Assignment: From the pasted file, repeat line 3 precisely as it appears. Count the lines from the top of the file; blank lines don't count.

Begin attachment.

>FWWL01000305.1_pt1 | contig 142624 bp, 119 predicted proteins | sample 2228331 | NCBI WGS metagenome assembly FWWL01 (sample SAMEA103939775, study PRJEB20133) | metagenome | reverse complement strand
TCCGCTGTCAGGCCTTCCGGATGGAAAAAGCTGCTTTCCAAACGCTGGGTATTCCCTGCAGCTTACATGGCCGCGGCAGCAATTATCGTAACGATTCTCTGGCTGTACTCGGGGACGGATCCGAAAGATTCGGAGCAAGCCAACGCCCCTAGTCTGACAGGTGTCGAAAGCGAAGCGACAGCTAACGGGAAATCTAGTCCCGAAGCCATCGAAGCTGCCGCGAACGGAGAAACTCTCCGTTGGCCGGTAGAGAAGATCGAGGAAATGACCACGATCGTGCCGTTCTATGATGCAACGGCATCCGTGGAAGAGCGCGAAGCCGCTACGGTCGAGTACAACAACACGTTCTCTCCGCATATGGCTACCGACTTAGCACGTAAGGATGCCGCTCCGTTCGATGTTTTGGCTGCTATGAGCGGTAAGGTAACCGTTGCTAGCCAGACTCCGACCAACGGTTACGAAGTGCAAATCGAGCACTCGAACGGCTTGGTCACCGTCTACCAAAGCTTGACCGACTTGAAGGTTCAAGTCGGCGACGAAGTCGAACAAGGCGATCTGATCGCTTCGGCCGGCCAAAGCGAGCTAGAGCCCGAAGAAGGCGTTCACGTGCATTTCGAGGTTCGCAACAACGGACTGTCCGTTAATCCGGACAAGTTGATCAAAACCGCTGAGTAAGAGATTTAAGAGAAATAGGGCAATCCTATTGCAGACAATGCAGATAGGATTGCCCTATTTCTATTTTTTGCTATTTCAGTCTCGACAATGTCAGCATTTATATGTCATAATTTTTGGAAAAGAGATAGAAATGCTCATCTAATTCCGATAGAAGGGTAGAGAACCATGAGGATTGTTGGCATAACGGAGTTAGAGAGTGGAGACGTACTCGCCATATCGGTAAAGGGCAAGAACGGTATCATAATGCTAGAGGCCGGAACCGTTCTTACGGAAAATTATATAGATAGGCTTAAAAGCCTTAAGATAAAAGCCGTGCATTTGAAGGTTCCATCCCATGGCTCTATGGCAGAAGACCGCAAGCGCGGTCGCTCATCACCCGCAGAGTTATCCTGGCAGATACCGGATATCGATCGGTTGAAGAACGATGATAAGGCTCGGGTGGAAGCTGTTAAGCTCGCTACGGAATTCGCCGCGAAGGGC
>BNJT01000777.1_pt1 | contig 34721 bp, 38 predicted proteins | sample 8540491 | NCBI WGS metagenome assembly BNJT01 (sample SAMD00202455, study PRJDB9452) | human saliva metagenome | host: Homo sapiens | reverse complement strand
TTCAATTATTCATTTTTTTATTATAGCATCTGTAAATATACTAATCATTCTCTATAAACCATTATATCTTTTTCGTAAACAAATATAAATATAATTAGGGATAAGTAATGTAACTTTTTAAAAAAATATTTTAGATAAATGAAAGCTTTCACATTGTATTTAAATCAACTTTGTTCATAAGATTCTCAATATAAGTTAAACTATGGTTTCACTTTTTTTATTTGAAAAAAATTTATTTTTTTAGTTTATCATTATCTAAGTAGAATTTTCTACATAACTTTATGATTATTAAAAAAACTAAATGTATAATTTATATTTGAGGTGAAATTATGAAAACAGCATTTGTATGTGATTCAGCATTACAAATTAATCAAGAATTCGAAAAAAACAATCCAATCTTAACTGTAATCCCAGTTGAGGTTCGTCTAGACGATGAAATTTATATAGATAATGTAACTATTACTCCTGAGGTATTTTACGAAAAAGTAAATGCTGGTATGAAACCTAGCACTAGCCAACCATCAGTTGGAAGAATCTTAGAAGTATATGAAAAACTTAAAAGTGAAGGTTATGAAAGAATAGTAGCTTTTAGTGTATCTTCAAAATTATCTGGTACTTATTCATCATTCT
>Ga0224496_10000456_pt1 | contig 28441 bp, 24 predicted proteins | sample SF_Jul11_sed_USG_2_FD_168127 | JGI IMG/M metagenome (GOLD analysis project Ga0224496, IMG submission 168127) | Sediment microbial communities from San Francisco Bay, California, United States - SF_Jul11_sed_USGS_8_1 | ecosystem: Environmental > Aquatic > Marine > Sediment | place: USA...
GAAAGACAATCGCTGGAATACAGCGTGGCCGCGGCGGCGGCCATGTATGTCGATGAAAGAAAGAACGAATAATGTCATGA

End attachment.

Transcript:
>BNJT01000777.1_pt1 | contig 34721 bp, 38 predicted proteins | sample 8540491 | NCBI WGS metagenome assembly BNJT01 (sample SAMD00202455, study PRJDB9452) | human saliva metagenome | host: Homo sapiens | reverse complement strand